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Lecture

chapter 3

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Department
Psychology
Course
Psychology 2030A/B
Professor
David Vollick
Semester
Winter

Description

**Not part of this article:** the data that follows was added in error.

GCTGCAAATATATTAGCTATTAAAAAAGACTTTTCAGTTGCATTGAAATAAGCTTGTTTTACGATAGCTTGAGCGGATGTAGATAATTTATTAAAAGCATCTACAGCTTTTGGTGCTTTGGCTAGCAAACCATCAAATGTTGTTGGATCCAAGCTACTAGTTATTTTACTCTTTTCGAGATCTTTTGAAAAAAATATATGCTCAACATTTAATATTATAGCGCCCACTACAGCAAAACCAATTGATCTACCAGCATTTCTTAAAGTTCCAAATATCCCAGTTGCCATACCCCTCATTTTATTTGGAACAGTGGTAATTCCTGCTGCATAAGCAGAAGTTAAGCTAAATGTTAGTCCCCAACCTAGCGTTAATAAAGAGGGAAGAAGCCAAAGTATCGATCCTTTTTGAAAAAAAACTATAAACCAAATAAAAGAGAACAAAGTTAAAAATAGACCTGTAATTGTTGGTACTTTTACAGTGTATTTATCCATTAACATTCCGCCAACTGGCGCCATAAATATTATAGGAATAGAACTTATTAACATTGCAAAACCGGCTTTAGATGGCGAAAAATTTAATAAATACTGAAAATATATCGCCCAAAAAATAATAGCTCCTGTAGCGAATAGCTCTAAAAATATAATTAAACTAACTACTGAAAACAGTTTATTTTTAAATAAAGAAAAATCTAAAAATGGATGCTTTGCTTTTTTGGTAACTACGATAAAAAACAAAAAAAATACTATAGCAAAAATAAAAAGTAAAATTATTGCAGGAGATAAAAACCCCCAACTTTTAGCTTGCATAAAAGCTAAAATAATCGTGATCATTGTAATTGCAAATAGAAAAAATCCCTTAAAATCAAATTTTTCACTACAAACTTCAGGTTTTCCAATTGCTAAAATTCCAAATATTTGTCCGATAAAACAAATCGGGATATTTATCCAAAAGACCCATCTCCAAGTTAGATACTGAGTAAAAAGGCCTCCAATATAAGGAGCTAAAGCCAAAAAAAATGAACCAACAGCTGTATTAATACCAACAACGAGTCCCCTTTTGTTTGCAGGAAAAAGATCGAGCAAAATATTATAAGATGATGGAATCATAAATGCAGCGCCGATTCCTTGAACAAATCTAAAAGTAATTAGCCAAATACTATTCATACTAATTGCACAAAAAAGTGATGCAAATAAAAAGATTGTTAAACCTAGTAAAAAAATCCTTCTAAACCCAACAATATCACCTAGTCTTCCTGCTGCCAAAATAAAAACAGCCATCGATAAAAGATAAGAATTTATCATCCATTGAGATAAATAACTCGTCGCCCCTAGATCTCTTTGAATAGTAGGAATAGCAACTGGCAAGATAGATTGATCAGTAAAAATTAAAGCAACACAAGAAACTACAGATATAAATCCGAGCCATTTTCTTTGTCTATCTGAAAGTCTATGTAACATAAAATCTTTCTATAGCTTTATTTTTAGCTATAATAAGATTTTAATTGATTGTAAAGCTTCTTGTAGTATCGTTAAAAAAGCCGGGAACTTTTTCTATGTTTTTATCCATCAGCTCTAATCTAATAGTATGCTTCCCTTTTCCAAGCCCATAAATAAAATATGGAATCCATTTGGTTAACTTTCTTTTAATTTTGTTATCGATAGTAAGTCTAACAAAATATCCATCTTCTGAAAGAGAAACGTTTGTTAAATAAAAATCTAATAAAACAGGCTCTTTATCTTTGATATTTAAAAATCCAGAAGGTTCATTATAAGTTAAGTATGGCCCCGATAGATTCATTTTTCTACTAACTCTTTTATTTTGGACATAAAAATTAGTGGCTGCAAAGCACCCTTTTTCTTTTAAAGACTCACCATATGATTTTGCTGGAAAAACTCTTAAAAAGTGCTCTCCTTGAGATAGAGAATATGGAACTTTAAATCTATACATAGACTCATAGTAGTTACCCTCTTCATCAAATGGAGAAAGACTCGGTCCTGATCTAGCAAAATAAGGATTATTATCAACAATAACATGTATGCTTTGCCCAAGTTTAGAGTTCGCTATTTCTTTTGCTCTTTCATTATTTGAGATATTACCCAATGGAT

Chapter 3: clinical assessment and diagnosis Assessing psychological disorders - Clinical assessment (you come to a therapist and how he determine what to do?) o Systematic evaluation and measurement (what it is? How can I help?)  Psychological (feel helpless, hopeless…)  Biological  Social (what kind of social support they have) - Diagnosis: put all the information together to make a diagnosis. o Degree of fit between symptoms and diagnostic criteria - Purposes of clinical assessment: o To understand the individual (know a lot better the diagnosis is) o To predict behaviour (for example suicidal) o To plan a treatment o To evaluate treatment outcome (how much better, how long did it take?) - Analogous to a funnel (entonnoir): o Starts broad (friends, family, personality test, intelligence test) o Multidimensional in approach (we want to know how much we can) o Narrow to specific problem areas Three concepts determine value of assessment - Reliability if a therapist diagnosis someone as depressive, another therapist should find the same outcome. o Consistency is measurement  E.g. test/retest, inter-rater reliability - Validity: if I give an intelligence test, I am actually measuring intelligence? o What the test measures and how well it does so  E.g. content, concurrent, discriminant (btn one test and another), construct (test construct), and face validity (google it) - Standardization (for example a Rorschach test, the same thing again and again, so we need to compare to the other test, so need to standardize) o Standards and norms help ensure consistency o Examples: administration procedures, scoring and comparing results with peers (e.g. WAIS) Clinical interview and physical exam - Clinical interview: o Most common clinical assessment method o Structured or semi-structured (the interview might be really structured or semi) o Confidentiality not with harm to self/other (2 exceptions, child sexual abuse and someone who wants to kill somebody. o Physical exam o Mental status exam: rule out toxicity medicine side effects, etc.  Oriented x 3= ability to identify person, place and time. Behavioural assessment and observation How the patient presents himself. - Behavioural assessment o Focuses on here and now o Tends to be direct and minimally inferential o Goo for children, they can’t communicate well (they are not able to say properly their feelings such as anxiety) o Identify antecedents behaviors, and consequences = functional analysis. o Self-monitoring versus others observing  Problem of reactivity using direct observation o Brief psychiatric rating scale (prior, during and after treatment) o Need to operationalize reported behaviors Domains of assessment: psychological testing and projective tests - Psychological testing: o Must be reliable (consistent across people) and valid - Projective tests: o Project aspects of personality onto ambiguous test stimuli (they believe that unconscious processes can only be measured indirectly) o Roots in psychoanalytic tradition o High degree of clinical inference in scoring and interpretation o Reliability and validity data e.g. Rorschach/ The apperception test: look at the picture and tell a story (I see a man looking sad and at the back a huge sun with an apple tree) Domains of assessment: psychological testing and objective tests - Objective tests: o Less ambiguous (yes/no) o Roots in empirical tradition (empirical means data) o Require minimal clinical inference in scoring and interpretation - Objective personality tests: o Minnesota multiphasic personality Inventory (MMPI-2, MMPI-A), a bunch of data from a lot of people:  Over 549 true or false items  Extensive reliability (very reliable), very valid, and normative database.  Faking scales (L, F, K, &,?) who determine if the person lies or not (have you ever had a bad dream? Yes or no)  High L & K = trying to look good o Revised Psychopathy checklist (PCL-R) Robert Hare et al.; University of British Columbia:  Uses interviews, institutional files, and friends Intelligence testing - Initially for school testing - Objective intelligence tests (questions not ambiguous and easy to catch) o Stanford/Binet – Mental age/chronological age o WAIS- III & WISC- III  The deviation IQ (prepare each group to be able to do that)  Gives us an IQ for verbal and performance domains  IQ versus intelligence (IQ means intelligence ?? not sure) Neuropsychological testing Try to determine where in the brain the disorder comes from - Neuropsychological tests: o Assess broad range of motor, cognitive, memory skills and abilities o To determine location of any brain damage/dysfunction & understand brain- behaviour relations (i.
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